For some reason when I hear Saint Peter Chrysologus’ nickname, “golden-worded”, I automatically think of the 1995 James Bond film, GoldenEye. Maybe it’s because I think of Saint Peter as the preaching James Bond of his time. Bond is eloquent in his appearance and demeanor; Chrysologus is eloquent in his simple words that sound like gold. Where James Bond had a license to kill; Saint Peter Chrysologus had a license to preach the Gospel of Jesus Christ. Here is Theme Music For Today’s Blog while you read about one of the Doctors of the Church.
Saint Peter Chrysologus was born in Imola (in eastern Emilia), Italy in the year 406. His education consisted of the sacred sciences and was eventually ordained a deacon by Cornelius, Bishop of Imola. He spoke very highly of the Bishop because of their close relationship. It was the Bishop who baptized him and assisted in his education.
In the year 433, Pope Sixtus III consecrated Saint Peter Archbishop of Ravenna (the capital of the Western Roman Empire from 405-476). As Archbishop, he practiced a variety of spiritual and corporal works of mercy. He was a loving Shepherd that cared for his flock with passion and attentiveness. At the port of Ravenna, in the town of Classis, Saint Peter built a Church and baptistery in honor of Saint Andrew the Apostle. He also rebuilt churches that had fallen into ruin.
As a good Bishop should teach, sanctify, and govern, Saint Peter routed out (very Bond like) the last holdouts of Paganism and other abuses that had formed within the faithful of his archdiocese with words of caution and firmness. He fought against one of the major heresies of the Early Church, Monophysitism. This heresy claimed that Christ only had one nature that was divine and his divine nature absorbed the human nature. Through letters, he engaged the heretical monk from Constantinople, Eutyches, who promoted this heresy.
He gained the confidence and regard of Emperor Valentinian III, who lived with his mother, Galla Placidia, in the city at that time. Pope Saint Sixtus III trusted him as well as his successor, Saint Leo the Great, another Doctor of the Church.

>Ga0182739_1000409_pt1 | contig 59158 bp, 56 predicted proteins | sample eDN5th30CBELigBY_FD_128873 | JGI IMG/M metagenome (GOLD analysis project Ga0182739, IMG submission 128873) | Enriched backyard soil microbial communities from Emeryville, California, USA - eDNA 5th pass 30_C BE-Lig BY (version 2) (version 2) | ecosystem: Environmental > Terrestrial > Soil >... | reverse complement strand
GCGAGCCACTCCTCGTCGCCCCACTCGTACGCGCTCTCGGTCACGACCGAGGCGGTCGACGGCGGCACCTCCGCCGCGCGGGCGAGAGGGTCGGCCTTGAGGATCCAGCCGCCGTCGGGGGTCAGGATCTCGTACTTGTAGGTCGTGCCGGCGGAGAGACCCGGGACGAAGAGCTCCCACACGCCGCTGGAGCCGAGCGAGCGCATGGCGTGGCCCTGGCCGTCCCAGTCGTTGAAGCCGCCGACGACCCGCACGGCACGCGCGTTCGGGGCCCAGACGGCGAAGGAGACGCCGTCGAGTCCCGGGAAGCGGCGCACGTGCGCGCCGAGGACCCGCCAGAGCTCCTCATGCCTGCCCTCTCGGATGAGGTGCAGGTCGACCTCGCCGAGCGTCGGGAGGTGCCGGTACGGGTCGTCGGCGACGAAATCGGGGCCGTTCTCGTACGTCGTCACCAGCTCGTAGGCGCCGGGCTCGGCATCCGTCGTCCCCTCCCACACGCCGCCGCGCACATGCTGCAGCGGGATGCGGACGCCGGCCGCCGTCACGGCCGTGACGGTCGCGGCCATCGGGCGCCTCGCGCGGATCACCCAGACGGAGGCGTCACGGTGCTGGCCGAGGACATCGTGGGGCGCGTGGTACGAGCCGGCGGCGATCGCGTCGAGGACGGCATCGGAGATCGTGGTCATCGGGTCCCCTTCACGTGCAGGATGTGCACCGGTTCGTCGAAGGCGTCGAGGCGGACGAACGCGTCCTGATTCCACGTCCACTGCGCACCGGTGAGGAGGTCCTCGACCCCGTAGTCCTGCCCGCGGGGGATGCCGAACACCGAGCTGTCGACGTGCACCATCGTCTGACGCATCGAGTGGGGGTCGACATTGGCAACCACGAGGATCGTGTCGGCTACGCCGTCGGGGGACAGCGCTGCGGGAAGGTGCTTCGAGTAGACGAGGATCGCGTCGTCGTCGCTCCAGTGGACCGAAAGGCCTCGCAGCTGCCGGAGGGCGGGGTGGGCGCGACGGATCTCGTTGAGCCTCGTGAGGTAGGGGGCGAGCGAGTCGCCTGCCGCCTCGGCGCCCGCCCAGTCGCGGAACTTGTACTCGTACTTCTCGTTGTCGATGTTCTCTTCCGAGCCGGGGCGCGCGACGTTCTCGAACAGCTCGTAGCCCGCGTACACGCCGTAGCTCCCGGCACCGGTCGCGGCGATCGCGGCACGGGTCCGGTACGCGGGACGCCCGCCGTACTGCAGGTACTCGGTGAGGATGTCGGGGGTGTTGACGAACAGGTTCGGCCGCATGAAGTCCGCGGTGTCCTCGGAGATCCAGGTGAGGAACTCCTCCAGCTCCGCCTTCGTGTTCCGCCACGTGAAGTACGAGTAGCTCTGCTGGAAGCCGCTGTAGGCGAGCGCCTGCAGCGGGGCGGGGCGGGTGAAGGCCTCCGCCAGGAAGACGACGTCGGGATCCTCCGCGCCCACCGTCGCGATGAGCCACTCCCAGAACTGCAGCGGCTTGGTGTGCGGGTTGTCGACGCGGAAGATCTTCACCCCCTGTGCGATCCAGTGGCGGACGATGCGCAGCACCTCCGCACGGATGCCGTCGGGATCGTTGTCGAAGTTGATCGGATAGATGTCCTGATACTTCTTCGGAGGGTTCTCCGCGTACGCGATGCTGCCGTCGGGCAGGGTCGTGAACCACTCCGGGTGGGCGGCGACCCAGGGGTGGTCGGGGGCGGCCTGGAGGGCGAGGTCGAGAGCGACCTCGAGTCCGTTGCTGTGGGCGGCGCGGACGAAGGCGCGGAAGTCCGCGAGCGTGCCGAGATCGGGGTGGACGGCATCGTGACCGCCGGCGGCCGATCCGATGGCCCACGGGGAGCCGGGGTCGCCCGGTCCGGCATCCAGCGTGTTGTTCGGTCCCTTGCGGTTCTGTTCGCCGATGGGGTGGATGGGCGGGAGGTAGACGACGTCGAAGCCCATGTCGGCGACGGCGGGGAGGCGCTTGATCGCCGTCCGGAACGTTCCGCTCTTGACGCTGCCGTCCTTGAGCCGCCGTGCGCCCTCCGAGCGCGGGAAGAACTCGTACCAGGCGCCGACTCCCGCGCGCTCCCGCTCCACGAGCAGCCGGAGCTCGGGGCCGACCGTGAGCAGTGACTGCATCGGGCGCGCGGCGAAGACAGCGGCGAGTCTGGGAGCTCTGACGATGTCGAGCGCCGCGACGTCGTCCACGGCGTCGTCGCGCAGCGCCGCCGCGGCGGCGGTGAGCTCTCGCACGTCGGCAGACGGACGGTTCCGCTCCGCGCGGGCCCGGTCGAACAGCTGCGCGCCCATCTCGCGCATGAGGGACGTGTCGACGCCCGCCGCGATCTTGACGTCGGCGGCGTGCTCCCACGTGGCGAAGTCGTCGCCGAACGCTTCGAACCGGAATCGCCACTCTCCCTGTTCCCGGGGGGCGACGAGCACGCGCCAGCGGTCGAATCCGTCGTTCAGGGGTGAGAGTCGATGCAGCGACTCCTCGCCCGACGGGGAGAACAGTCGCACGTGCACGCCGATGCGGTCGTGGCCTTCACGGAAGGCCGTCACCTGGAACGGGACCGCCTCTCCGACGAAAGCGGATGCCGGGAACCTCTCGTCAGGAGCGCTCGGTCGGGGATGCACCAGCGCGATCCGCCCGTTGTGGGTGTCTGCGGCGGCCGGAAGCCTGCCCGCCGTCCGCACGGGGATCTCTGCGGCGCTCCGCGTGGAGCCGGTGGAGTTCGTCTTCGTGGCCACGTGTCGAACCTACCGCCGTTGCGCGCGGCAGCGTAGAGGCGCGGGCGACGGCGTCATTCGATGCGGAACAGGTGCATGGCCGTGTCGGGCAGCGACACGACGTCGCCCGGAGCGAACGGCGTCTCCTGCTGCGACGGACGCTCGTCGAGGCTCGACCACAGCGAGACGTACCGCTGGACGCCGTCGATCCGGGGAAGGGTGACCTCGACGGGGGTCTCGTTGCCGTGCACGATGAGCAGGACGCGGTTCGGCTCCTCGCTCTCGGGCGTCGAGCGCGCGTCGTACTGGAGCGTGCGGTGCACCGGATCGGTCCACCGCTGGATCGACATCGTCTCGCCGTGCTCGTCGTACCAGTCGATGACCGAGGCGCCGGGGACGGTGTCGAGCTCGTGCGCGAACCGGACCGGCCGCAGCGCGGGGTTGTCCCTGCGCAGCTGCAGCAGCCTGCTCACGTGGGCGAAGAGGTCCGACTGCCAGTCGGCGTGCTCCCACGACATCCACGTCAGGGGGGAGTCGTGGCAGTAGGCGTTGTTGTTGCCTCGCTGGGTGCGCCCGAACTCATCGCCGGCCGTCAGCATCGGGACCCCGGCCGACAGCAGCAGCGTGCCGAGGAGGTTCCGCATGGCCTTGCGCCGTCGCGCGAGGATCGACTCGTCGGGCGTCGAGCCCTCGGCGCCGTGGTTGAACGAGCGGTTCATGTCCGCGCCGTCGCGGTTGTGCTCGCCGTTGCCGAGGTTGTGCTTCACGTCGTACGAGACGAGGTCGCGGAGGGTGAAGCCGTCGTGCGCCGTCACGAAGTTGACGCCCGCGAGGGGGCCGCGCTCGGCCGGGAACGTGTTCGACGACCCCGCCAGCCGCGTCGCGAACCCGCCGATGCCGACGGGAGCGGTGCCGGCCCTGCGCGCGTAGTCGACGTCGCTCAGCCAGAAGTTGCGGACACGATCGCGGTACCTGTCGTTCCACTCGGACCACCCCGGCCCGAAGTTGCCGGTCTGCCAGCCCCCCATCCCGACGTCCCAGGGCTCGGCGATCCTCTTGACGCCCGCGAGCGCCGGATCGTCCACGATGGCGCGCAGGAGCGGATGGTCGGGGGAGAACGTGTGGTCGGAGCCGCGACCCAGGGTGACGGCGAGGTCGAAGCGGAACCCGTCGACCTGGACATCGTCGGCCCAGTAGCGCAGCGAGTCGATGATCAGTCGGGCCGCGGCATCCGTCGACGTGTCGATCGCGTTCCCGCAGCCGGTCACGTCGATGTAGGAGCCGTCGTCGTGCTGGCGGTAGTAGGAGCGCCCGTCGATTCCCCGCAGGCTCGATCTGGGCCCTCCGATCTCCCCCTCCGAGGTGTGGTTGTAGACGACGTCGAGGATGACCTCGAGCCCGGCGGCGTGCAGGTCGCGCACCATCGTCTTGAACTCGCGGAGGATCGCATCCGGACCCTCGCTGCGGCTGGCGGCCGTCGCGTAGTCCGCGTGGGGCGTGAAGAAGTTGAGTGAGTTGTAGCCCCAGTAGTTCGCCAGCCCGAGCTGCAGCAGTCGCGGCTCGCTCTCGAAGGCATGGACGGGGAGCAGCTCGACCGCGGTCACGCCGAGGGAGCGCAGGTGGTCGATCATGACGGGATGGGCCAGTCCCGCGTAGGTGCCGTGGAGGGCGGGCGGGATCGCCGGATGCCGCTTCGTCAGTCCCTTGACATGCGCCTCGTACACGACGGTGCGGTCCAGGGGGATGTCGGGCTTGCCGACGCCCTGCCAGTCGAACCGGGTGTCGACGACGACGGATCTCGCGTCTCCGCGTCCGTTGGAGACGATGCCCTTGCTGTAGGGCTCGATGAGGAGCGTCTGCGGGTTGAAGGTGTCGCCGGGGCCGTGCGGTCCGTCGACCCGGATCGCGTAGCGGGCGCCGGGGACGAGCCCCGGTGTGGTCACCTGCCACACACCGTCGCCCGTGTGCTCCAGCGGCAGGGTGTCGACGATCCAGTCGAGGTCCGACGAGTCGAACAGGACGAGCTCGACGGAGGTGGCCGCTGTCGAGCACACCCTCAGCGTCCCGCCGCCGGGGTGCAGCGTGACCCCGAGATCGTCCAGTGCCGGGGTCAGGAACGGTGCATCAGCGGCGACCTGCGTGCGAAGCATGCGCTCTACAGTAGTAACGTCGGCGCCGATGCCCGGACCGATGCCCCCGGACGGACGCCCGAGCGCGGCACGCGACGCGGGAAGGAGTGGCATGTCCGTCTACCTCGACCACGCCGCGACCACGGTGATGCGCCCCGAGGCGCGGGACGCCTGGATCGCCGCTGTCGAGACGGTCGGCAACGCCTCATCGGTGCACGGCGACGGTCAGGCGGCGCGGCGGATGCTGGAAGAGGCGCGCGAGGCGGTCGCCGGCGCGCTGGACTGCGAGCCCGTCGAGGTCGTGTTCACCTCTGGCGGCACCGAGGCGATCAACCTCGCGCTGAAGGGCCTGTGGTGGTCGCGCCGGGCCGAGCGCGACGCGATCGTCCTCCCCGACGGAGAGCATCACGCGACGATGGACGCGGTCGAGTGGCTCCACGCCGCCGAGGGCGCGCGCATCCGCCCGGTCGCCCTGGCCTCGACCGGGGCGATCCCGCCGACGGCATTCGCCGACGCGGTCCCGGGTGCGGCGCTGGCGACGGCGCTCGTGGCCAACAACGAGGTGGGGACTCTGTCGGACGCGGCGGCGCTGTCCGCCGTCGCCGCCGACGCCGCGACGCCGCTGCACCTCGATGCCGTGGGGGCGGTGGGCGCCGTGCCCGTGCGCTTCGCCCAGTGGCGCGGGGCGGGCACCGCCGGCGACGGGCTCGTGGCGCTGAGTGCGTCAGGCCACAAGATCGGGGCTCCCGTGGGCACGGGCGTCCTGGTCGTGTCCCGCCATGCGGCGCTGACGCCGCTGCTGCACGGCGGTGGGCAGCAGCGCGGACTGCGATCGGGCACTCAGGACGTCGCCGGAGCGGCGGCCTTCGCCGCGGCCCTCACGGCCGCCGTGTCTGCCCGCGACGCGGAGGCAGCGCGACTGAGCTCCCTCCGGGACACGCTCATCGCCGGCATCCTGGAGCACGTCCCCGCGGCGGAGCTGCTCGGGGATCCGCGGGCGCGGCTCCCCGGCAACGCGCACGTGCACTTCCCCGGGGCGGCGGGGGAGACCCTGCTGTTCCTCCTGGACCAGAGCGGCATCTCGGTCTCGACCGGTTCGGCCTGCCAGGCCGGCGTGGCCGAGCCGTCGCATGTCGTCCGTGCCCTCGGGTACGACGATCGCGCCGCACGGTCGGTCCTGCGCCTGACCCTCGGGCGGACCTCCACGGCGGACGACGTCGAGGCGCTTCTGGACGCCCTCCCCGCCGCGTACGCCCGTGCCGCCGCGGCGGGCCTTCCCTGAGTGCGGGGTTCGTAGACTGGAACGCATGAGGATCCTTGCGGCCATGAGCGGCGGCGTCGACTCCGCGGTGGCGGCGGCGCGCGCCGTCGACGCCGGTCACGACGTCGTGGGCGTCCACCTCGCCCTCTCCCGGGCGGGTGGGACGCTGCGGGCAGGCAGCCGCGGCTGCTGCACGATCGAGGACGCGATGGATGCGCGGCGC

He was an excellent preacher who believed that discourses should remain short, because he was afraid that the hearers would become fatigued. Although his discourses are short, they are doctrinally sound. It has been said that Saint Peter would speak with such passion in his preaching that he would often become speechless from excitement. Below is an excerpt from his Sermons, No. 117 on the Perpetual Virginity of Mary –
“Where are they who think that the Virgin’s conception and giving birth to her child are to be likened to those of other women? For, this latter case is one of the earth, and the Virgin’s is one from heaven. The one is a case of divine power; the other of human weakness. The one case occurs in a body subject to passion; the other in the tranquility of the divine Spirit and peace of the human body. The blood was still, and the flesh astonished; her members were put at rest, and her entire womb was quiescent during the visit of the Heavenly One, until the Author of flesh could take on His garment of flesh, and until He, who was not merely to restore the earth to man but also to give him heaven, could become a heavenly Man. The Virgin conceives, the Virgin brings forth her child, and she remains a Virgin.”
Words like these and many others that focus mainly on the Gospels is what led Pope Benedict XIII to declare Saint Peter Chrysologus a Doctor of the Church in 1729. To this day, we still have 176 of his sermons. He also taught with beauty and awe on the Incarnation of Jesus Christ, teachings on the Blessed Virgin Mary, St. John the Baptist, and Apostles Creed.
After being warned that death was approaching, he returned to Imola and died there on December 2, 450. July 30 is now the optional memorial for Saint Peter Chrysologus.
Holy God, you created Saint Peter Chrysologus as a faithful Bishop and passionate preacher of the Gospels. We ask you to send us zealous and profound Bishops and priests who will help us open our hearts to hear the Gospel of Jesus Christ. Amen.